It’s been over 25 years since this infamous theatrical spook story first took to the stage. Since then horror has moved onto the postmodern thrill of the Blair Witch Project; freaky Far Eastern films such as The Ring and the extremities of the torture porn genre. So does Stephen Mallatratt’s adaptation of Susan Hill’s novella still have the power to scare? Well... yes, but the thrills here the stuff of cosy campfire stories, not pure pant-wetting terror.
Framed as a play within a play The Woman In Black follows the elderly Arthur Kipps as he seeks the help of a young actor to retell a ghost story. The story being what happened to Kipps 30 years earlier as a young solicitor visiting a mysterious house in a marsh to tie up a dead woman’s affairs.
Think of the tropes of the classic ghost story - haunted houses, locked doors, dangerous fogs and ominous graveyards - and you’ll find them all here. But what The Woman in Black lacks in originality it makes up for in an assured execution that layers on the tension until you are gripping your chair in fear.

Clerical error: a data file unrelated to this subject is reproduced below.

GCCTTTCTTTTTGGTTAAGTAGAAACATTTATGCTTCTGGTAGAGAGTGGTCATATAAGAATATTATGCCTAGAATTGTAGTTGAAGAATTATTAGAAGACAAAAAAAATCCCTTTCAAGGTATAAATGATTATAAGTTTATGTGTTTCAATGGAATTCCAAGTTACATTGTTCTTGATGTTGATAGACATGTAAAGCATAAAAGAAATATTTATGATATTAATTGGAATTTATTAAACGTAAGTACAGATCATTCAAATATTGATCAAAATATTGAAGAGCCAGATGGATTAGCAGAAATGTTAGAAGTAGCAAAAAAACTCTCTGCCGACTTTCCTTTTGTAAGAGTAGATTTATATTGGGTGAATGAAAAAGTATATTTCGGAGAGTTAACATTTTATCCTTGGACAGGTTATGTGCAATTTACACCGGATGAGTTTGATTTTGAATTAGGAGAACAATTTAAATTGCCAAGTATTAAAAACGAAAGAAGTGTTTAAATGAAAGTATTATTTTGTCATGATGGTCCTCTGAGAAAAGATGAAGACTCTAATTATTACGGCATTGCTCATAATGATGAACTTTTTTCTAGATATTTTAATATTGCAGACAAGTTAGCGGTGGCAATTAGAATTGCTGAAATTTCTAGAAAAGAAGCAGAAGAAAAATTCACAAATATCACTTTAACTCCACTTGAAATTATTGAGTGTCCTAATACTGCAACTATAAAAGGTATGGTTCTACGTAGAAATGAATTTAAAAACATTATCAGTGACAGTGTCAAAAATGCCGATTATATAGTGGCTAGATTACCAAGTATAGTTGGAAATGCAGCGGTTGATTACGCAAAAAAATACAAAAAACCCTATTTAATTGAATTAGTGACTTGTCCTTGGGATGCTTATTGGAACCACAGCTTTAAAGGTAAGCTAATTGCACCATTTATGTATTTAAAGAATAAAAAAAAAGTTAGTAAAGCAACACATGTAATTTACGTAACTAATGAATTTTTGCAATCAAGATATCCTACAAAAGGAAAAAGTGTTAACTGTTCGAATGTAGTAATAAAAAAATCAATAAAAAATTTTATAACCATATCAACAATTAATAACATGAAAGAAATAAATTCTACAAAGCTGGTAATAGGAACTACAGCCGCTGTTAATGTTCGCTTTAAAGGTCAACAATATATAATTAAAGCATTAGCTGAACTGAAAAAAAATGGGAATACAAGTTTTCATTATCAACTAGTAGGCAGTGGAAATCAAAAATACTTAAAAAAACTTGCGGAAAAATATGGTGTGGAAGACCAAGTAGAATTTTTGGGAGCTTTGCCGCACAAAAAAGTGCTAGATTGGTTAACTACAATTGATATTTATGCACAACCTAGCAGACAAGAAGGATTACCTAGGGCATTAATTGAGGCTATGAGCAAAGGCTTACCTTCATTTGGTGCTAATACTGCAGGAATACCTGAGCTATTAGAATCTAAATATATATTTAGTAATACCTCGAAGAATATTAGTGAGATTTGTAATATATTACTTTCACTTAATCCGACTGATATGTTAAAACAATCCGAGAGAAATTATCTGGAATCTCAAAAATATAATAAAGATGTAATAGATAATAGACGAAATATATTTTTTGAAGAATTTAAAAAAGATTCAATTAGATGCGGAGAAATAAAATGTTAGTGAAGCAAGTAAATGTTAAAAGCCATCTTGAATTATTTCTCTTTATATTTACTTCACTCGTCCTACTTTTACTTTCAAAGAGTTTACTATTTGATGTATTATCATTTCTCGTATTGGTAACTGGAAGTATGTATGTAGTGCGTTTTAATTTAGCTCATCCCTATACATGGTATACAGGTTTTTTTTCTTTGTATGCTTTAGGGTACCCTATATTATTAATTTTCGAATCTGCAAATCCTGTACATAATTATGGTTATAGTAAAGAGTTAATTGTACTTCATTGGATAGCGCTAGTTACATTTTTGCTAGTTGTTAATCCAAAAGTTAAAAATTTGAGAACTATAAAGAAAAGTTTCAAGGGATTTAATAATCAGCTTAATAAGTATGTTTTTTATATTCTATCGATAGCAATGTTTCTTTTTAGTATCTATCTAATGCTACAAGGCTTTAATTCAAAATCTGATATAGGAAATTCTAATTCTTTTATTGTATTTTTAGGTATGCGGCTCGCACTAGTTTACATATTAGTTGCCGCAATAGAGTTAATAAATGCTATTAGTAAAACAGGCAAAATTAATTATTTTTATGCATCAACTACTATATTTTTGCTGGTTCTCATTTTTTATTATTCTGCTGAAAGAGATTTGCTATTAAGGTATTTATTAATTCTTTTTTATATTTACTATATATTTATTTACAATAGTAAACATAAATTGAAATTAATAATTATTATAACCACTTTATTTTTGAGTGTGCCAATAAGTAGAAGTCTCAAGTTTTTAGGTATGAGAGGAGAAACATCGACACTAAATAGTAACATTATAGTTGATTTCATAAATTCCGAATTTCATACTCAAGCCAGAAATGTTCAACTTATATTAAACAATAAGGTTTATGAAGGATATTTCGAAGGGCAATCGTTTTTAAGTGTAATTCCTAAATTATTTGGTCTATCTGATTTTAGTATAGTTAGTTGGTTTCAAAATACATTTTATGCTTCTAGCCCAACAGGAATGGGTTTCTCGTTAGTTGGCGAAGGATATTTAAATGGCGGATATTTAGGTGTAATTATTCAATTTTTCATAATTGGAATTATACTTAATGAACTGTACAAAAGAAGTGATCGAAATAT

As a two-hand play kudos must go to both actors Julian Forsythe and Anthony Eden, who conjure up the unsettling tale on a nearly bare stage with the minimum of props. Forsythe in particular tackles a number of roles - including inn keepers, coachmen and rich landowners - with chameleon-like aplomb. It's not all one-note terror however and the pair are also adept at the comic timing that elicits as many laughs as screams. They are aided by some incredibly effective lighting and sound that keep the audience suitably unsettled and moves the actions swiftly from a country inn to a misty causeway to a dilapidated mansion.
Of course, half the scares come from the surprises so much of the plot can’t be given away but if you are after some old-fashioned frights delivered with skill then this is a fantastically phantom-filled night out.
- James Stanley